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    Volume 11 |Issue 49| December 14, 2012 |


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Whatever Happened to Our Rights?


Today is the day we are commemorating the loss of hundreds of our most brilliant men and women who were taken, blindfolded, tortured and then murdered in cold blood. Their crime was that they were intellectuals and their killings were a way to cripple a nation that had dared to fight for its right to be free from oppression. The motive behind the massacres was clear, it was a known enemy we spontaneously abhorred and fought against.

What could be more heinous than March 25th's Operation Searchlight – a witch hunt to find university teachers and students and then kill them in a wave of mindless mayhem? What could be more treacherous than to repeat this 'operation' two days before the imminent victory of the oppressed, slaying the most promising doctors, professors, journalists, writers, engineers, artists and individuals from other professions? There was no valour in such premeditated murders, only the cowardice of bullies who had to show their overpowering hatred for a people who spoke a different language and had become too rebellious for their own good.

December is therefore a month of mixed emotions. It is when we celebrate our victory with splashes of green and red but it is also a time of mourning for the millions of martyrs who gave up their lives so that we could breathe the air of a free nation.

Photo: Zahedul I Khan

But this December we are not left to celebrate victory, mourn our dead heroes and demand justice for their murders. This December we have been held hostage by apparently our own people. Oborodh, Hartal, pre-hartal violence – these are the words we, a free and democratic nation must endure at age 41. We are in no position to say no to these 'spontaneous acts of protest supported by the entire nation'. We do not have the choice to defy a phenomenon that means utter destruction, meaningless violence, loss of precious hours of work, education, and income. Neither do we have the means to protect ourselves when so-called 'political activists' swoop on us and hack us to pieces just for being in the wrong place at the wrong time.

The barbaric murder of Biswajit Das is symbolic of what our leaders have done to this country that was born out of sacrifice and glory. A young tailor who was probably still basking in the glory of Bangladesh's winning of the cricket test series the night before, was on his way to work when a swarm of frenzied cadres attacked him from all sides with sharp, lethal weapons leaving him bleeding to death. It was apparently a case of mistaken identity – they thought they were killing a rival group member! Images of this gruesome crime will haunt us and eerily remind us that this is what we, the ordinary citizens of this country are going through – being hacked on all sides and left bleeding.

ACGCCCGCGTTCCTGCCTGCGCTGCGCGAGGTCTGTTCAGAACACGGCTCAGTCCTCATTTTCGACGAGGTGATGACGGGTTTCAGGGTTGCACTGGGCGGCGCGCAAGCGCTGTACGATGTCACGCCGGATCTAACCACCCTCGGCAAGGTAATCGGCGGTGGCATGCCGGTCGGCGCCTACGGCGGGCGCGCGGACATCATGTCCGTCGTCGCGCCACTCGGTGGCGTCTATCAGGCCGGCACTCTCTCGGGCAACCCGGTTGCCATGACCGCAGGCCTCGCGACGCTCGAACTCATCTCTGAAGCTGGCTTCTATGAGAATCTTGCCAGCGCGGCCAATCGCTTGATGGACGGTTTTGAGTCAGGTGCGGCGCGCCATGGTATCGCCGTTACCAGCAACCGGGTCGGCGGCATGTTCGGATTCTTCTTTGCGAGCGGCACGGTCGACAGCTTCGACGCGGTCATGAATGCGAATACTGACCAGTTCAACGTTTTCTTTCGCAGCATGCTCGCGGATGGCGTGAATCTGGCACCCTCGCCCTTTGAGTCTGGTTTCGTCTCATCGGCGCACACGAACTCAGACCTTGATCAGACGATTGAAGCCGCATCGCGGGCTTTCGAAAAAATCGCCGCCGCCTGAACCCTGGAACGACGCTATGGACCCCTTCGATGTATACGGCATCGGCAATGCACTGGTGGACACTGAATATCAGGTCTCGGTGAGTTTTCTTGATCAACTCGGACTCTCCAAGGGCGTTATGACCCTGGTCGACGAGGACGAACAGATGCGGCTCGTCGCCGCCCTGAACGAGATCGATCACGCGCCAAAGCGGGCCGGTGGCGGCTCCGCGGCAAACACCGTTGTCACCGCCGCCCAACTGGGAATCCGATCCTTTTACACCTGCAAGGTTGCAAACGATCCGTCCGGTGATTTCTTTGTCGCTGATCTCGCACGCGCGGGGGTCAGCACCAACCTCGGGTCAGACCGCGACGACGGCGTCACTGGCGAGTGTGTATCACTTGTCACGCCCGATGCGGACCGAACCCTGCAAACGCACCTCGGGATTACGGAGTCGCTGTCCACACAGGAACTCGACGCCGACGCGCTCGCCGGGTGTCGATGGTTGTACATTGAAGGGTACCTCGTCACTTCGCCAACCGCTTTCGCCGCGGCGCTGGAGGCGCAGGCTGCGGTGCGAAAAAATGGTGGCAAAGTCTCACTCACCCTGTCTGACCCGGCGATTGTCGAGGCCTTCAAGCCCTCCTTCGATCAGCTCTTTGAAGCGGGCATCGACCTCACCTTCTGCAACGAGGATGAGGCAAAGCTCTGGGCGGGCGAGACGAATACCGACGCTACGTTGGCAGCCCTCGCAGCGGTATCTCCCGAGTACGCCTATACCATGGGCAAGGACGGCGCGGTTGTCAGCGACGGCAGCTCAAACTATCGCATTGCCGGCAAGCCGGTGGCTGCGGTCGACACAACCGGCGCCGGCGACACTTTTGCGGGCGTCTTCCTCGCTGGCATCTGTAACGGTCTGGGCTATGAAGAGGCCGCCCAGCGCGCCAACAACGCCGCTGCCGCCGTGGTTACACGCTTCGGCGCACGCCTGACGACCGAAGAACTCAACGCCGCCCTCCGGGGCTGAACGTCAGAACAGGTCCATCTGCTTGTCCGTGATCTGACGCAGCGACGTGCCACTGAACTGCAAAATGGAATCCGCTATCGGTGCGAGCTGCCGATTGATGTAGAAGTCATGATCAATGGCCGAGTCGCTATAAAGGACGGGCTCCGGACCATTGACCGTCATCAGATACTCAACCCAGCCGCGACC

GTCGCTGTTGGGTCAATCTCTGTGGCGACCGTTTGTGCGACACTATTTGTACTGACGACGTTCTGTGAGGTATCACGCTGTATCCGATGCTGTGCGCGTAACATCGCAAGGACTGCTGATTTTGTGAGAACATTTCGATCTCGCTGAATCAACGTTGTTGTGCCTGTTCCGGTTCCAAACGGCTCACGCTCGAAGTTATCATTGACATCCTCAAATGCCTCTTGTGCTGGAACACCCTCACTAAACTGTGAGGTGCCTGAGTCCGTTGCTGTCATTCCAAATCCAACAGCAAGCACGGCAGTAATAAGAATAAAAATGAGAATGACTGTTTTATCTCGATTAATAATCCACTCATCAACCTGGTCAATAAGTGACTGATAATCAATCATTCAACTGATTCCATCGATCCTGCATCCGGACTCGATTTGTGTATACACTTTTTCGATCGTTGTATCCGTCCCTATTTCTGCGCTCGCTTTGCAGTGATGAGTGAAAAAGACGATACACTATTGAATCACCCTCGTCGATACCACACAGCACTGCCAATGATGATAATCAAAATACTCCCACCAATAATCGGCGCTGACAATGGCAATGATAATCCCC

The murderers have been identified as members of the ruling party's student wing Chhatra League – their photos have been published and eyewitnesses have identified them. But leaders of the CL have denied that these thugs belong to their party. Meanwhile the opposition has claimed Biswajit to be one of their own – despite the fact that his family has said the young man was in no way involved with any political party. Thus our political parties are playing the same noxious game of waiting for body counts to strengthen their political stance and denying responsibility for murders committed by their thugs.

So where does it leave us, the public, the people whose only democratic right seems to be confined to casting a vote once in every four years for one party or the other. A party that will promise the moon in their manifestoes but deliver only disappointment and despair.

Two days from today we will go through the motions of celebrating our victory from oppression, racism and economic deprivation imposed on us by a foreign power. But will we forget the images of a blood soaked Biswajit as he desperately tried to save himself from a bunch of blood-thirsty hyenas? Can we forget the blaze of buses and cars being set on fire, sometimes with people inside them, in the name of political protest, the sight of motionless bodies (including policemen) on the streets after being beaten to a pulp?

In helpless confusion and trepidation we ask ourselves: Who is the enemy now?


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